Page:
These virtues have costs, of course, at least for an academic like me. Being comprehensive can mean that you give too many reasons why this or that happened, or particular policies failed, rather than focusing on the key drivers. That in turn can lead to ambiguities or inconsistencies. One rather interesting one is the conflict that emerged between PM Brown and Chancellor Darling over the relative priorities to be given to the recovery (requiring fiscal stimulus) and controlling the growing budget deficit (requiring fiscal consolidation). While I sense that the author favours Darling on this, his later discussion on austerity rather suggests that Brown was right.

As this blog has featured many of the episodes covered by this book, I will not try to go over this ground again here with a short narrative about a longer narrative. (For this, see William Keegan’s nice review). Instead let me try and do something different. I want to use the book as material to bust several widely held myths about the macroeconomic history of the UK over the last fifty years.

  1. There is no relentless decline. This is a point I have made before but cannot be repeated too often, given the UK economic declinism temptation many fall into. This period might have started and ended in relative decline compared to the US, Germany and France, but from the 1980s until around the Global Financial Crisis the UK economy grew as fast or faster than these economies. This is a point the author notes at various places in the text, although the book’s title and conclusions do relapse somewhat. .

It is this relative performance that really matters. Those who say Thatcherism and New Labour disappointed because growth was no better or maybe even worse than in the golden age after WWII ignore that starting point! The reality is that much of Europe and Japan were rebuilding their economies after large scale destruction during the war, and the UK was bound to see some of the benefit of that. The UK economy may have never had it so good in the 1950s, but it was falling behind other major economies, which is one of the reasons we kept trying, and eventually succeeded, in joining the EU.

  1. The relative unimportance of economic thought. The myth that it is otherwise is often promulgated by economists, suggesting that economic history is to a considerable extent determined by changing economic ideas within academia. So, for example, the story goes that In the UK Keynes ruled from WWII, but Keynesianism failed in the 1970s with high inflation, so Freidman and monetarism took over from the 1980s. While the author does describe changing academic fashions at various points in the book, reading his account confirmed my view that these changing academic winds were generally not the key driver of policy changes.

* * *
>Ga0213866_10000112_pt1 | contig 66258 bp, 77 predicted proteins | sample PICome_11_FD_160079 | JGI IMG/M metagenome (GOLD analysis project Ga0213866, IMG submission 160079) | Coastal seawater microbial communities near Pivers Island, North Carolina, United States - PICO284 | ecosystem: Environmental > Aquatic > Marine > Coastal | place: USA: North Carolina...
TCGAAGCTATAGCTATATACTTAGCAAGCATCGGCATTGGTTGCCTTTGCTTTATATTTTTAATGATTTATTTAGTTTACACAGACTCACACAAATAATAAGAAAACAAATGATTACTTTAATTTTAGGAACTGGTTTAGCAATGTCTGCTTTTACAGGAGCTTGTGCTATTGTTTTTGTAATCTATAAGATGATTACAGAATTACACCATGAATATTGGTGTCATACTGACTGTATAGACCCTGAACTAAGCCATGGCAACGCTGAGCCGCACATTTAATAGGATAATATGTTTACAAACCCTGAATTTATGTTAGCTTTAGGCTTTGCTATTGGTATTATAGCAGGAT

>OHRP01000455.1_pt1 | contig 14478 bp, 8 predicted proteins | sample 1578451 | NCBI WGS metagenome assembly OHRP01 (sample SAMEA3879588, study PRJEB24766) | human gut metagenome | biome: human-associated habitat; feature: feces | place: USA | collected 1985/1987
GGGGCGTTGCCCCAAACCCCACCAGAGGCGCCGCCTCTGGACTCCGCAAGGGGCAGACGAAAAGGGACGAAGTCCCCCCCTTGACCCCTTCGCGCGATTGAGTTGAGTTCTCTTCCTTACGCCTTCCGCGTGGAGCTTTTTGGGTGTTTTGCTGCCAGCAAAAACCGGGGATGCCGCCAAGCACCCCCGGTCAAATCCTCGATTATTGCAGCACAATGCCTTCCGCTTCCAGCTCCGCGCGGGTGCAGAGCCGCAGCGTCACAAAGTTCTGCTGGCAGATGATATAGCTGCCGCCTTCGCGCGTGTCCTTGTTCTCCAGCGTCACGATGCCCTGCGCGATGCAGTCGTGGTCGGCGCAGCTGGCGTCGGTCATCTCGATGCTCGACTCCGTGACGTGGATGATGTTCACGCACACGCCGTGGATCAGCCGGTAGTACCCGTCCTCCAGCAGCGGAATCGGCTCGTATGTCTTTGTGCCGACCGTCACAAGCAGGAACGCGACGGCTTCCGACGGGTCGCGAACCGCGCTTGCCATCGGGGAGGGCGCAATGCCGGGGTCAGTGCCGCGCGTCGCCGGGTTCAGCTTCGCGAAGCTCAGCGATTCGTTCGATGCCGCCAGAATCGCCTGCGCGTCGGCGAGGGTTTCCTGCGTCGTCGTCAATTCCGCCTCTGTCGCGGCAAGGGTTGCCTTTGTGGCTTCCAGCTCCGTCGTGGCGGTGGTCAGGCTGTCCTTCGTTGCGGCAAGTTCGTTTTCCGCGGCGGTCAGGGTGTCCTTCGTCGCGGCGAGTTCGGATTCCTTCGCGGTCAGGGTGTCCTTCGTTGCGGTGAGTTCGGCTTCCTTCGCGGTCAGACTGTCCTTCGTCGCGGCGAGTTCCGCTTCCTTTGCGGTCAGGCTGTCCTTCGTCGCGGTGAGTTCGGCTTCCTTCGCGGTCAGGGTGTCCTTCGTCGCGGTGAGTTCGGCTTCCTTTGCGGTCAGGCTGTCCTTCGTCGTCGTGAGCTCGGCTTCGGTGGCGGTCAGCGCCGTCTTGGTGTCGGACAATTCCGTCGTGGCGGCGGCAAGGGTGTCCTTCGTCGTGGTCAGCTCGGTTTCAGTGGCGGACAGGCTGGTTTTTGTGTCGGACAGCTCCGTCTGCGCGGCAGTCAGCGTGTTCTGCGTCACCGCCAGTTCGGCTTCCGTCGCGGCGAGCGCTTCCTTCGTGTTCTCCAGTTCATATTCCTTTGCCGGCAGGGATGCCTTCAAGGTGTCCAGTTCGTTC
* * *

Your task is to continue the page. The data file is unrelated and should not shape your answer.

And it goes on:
In my view the key policy failure of the 1960s and 1970s was that policymakers were determined to avoid using demand management as a means of moderating inflation. It is not, as James Forder has pointed out, that policy makers were using the wrong Phillips curve, but just that UK policymakers didn’t want to use the Phillips curve at all. To call this reluctance ‘Keynesian’ is really too far a stretch, as neither Keynes nor those who developed Keynesian theory were great proponents of prices and incomes policies.

Equally, in the narrow sense of the term, what came after the 1970s was not monetarism. As the book makes clear, money supply targets were briefly tried and failed miserably, with great harm done to UK manufacturing and many who worked in it. What changed in 1979 was the UK got a Prime Minister and Chancellor who were no longer committed to maintaining full employment, but were determined to get inflation down without resorting to prices and incomes policies. Today the reluctance of policymakers in the 1960s and 1970s to use the Phillips curve to control inflation looks like a temporary aberration reflecting a determination not to repeat the disaster of the Great Depression. [1]

Equally the idea that austerity was the result of work by Alesina or Reinhart and Rogoff is nonsense. The unfortunate truth is that there will always be some economists around to give even the craziest policies some respectability, as Brexit showed. The pandemic taught us that this is not a peculiarity of economics, but can happen with supposedly harder sciences as well. (Actually, as my own book argued, medicine is perhaps the closest discipline to economics.)